- The Washington Times - Monday, October 16, 2000

Judge cites Clinton in perjury case

ALBUQUERQUE A federal judge who sentenced a convicted perjurer to one year in prison instead of the recommended five said he based his decision partly on the fact that President Clinton asked for leniency when facing perjury charges.

Chief U.S. District Judge James Parker told prosecutors it seemed "terribly unfair" that the Department of Justice was trying to "pillorize" Ruben Renteria Sr. when Mr. Clinton was asking for leniency, according to the Albuquerque Journal.

Mr. Clinton was found in contempt of court and fined $90,000 by a federal judge in Arkansas for lying about his affair with White House intern Monica Lewinsky in the Paula Jones sexual harassment case. A state court panel has recommended he be disbarred.

Renteria, 49, was convicted of perjury in 1996 stemming from a drug-conspiracy case after he denied signing a consent form that gave investigators permission to search his property.

11-year-old robs bank for food money

ST. PETERSBURG, Fla. An 11-year-old sixth-grader flashed a steak knife, demanded money and walked out into a bank parking lot before being detained by a passer-by.

On the morning of Oct. 2, the boy walked from his grandmother's Largo house to a Seminole bank while she was sleeping. Sheriff's investigators said the youngster told them he stole the money because he wanted to buy food from McDonald's.

At the time of the bank robbery, the youngster had just been released from a juvenile detention center, where he had been held since Sept. 8 on an aggravated battery charge in connection with an attack on his mother with a knife. His mother was not injured in the attack.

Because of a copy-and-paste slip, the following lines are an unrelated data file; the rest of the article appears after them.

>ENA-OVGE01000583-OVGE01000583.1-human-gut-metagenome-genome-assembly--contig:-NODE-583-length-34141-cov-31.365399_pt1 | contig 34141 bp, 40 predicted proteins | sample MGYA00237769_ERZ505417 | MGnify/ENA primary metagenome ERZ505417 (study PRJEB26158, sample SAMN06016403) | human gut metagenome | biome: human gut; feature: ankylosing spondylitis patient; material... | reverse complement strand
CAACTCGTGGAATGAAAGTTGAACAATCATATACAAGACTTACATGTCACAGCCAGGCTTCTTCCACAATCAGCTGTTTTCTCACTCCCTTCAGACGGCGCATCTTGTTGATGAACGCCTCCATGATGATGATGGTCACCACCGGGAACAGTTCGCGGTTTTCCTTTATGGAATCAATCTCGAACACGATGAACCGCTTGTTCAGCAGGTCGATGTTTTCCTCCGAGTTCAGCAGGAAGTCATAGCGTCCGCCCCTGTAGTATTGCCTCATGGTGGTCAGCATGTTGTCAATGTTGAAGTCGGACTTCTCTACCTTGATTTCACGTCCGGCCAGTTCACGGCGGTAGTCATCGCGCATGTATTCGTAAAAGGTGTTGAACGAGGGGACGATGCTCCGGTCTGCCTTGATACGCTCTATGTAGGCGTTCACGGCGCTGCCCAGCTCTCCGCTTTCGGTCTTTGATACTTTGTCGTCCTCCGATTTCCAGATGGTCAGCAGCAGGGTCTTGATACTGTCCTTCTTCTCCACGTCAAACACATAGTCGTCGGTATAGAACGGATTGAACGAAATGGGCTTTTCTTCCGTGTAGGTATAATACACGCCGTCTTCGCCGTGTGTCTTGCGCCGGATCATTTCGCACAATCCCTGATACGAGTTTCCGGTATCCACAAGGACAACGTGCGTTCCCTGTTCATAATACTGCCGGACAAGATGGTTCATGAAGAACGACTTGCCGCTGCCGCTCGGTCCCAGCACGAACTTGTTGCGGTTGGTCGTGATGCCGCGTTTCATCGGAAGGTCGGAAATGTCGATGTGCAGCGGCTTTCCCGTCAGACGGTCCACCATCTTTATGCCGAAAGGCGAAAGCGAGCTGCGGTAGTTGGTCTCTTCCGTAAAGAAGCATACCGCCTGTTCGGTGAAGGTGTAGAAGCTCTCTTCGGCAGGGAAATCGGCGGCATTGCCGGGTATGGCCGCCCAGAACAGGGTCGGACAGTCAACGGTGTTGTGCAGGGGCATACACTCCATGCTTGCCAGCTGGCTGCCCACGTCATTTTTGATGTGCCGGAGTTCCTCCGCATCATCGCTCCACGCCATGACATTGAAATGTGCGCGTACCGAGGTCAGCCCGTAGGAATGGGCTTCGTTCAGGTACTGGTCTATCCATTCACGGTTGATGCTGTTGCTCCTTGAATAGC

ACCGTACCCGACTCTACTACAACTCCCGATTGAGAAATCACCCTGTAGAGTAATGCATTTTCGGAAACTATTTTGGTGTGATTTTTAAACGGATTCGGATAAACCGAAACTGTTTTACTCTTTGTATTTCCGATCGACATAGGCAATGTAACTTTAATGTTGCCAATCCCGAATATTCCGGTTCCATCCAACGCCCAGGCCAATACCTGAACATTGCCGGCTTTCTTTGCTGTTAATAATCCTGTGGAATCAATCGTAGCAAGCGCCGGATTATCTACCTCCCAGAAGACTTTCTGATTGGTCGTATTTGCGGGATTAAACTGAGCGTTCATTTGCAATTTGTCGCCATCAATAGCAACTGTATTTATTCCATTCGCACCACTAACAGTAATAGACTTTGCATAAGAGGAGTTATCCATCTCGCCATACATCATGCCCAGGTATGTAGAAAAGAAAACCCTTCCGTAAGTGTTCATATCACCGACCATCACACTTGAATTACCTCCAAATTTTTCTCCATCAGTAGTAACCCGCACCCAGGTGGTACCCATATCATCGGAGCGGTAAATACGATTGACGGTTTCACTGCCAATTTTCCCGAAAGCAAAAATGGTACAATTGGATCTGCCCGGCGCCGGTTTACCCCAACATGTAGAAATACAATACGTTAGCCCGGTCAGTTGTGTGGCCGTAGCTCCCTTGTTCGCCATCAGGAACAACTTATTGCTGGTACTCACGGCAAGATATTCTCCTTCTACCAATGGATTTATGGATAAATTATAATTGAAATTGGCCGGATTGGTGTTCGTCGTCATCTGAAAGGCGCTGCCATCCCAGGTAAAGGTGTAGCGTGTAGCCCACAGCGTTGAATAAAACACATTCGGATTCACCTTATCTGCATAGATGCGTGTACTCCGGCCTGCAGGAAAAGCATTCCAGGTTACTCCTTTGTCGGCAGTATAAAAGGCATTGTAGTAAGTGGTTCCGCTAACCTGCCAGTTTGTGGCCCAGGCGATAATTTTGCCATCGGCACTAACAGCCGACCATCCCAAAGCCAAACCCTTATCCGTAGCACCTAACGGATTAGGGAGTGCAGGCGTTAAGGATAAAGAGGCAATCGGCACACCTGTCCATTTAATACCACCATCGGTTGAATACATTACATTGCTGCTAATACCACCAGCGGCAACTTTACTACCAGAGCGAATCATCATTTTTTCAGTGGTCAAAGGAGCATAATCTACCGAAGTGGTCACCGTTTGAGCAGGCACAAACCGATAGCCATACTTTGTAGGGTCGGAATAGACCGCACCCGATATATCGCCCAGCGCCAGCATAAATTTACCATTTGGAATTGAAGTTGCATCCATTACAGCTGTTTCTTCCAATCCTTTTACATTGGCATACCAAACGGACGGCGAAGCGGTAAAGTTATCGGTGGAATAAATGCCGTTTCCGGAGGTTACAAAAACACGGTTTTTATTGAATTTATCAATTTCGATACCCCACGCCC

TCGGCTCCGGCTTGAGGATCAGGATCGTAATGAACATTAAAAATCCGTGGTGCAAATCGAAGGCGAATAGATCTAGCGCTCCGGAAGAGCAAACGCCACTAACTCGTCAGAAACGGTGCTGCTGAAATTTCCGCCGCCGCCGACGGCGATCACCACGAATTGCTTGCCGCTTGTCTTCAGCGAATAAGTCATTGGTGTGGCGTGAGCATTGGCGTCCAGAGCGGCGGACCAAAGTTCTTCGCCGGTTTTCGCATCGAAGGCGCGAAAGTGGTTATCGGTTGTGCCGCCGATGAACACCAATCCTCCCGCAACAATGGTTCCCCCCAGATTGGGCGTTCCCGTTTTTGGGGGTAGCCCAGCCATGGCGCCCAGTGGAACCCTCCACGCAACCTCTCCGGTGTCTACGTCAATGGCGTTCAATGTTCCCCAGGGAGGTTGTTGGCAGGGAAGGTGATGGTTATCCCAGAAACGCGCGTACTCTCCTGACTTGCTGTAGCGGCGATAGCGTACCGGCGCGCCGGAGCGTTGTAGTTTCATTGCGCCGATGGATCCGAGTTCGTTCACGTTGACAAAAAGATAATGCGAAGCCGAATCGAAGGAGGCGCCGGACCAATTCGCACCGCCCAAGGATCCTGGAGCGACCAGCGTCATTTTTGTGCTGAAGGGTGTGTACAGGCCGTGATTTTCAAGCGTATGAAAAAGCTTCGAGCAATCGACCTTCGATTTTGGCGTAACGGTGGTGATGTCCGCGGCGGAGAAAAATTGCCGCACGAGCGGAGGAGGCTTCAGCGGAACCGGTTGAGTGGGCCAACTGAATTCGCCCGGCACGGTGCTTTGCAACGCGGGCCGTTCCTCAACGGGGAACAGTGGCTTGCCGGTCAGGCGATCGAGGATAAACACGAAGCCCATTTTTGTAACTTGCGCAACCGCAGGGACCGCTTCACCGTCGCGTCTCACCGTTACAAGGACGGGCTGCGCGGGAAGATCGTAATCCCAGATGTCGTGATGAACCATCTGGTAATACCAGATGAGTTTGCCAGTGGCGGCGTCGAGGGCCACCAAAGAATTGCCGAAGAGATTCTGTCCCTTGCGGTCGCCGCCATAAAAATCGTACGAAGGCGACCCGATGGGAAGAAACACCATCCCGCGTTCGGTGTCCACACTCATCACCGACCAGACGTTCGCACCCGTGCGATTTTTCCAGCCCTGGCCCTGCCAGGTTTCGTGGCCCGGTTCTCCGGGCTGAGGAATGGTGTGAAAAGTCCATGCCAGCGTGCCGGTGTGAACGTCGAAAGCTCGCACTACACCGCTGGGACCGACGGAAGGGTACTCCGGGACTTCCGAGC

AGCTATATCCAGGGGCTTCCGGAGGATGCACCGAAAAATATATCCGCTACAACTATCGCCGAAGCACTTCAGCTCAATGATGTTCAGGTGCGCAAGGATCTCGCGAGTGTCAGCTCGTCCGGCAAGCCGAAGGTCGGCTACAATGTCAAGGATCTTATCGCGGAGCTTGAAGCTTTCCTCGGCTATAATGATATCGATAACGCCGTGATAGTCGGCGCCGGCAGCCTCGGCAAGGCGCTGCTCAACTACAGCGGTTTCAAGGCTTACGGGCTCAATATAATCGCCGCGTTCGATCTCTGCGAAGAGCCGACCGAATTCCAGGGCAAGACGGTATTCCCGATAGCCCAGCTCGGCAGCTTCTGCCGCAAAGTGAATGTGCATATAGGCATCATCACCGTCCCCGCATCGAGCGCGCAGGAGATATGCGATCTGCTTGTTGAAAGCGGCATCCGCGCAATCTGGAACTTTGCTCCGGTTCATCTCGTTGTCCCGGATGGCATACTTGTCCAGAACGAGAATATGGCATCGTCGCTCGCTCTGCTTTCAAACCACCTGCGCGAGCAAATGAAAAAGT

His father is in Pinellas County Jail serving a seven-month sentence on a possession of a firearm conviction. The man has had numerous battery charges filed against him in the past.

Disabled woman wins $1 million in suit

TACOMA, Wash. A Tacoma boarding house and the Washington Department of Social and Health Services have agreed to pay nearly $1 million to a disabled woman who got pregnant while in their care.

Mary Jane Nason, 28, became pregnant by a man with a lengthy criminal record and a history of trying to solicit sex from residents at a foster home, according to court documents.

The two were placed in the same Tacoma boarding home in the mid-1990s, and she gave birth to a disabled son in March 1997.

Miss Nason has cerebral palsy and an IQ of 40. She functions at the level of a 4-year-old.

Suspect in 3 killings investigated in 4th

AUGUSTA, Ga. A South Carolina man facing murder charges in the deaths of three women is being investigated in a fourth slaying, authorities said.

The latest victim was found in a wooded area near the South Carolina border Saturday after the suspect, Reinaldo Rivera, gave the location of the body to authorities, Columbia County, Ga., prosecutor Danny Craig said. The victim is an unidentified woman who was last seen in July, authorities said.

Rivera, 37, is being held in the Richmond County Jail. He is charged in the slayings of two teen-agers and a 21-year-old Army sergeant. The incidents occurred over the past two years.

Paramedics leave body of man, 76, in driveway

ASHFORD, Wash. The body of a 76-year-old man who died from a heart attack en route to the hospital was left in his driveway by emergency workers.

After Charles Bardsley died, paramedics returned to his home, saying they didn't want to take the body inside because Bardsley's wife, who has Alzheimer's disease, appeared confused.

"We expected to find an ambulance there. But he was lying right in the driveway where someone could have run over him," said Mr. Bardsley's daughter-in-law, Cindy Bardsley.

The normal procedure is to deliver the body to the hospital for authorities to examine. The nearest hospital was about 50 miles away.

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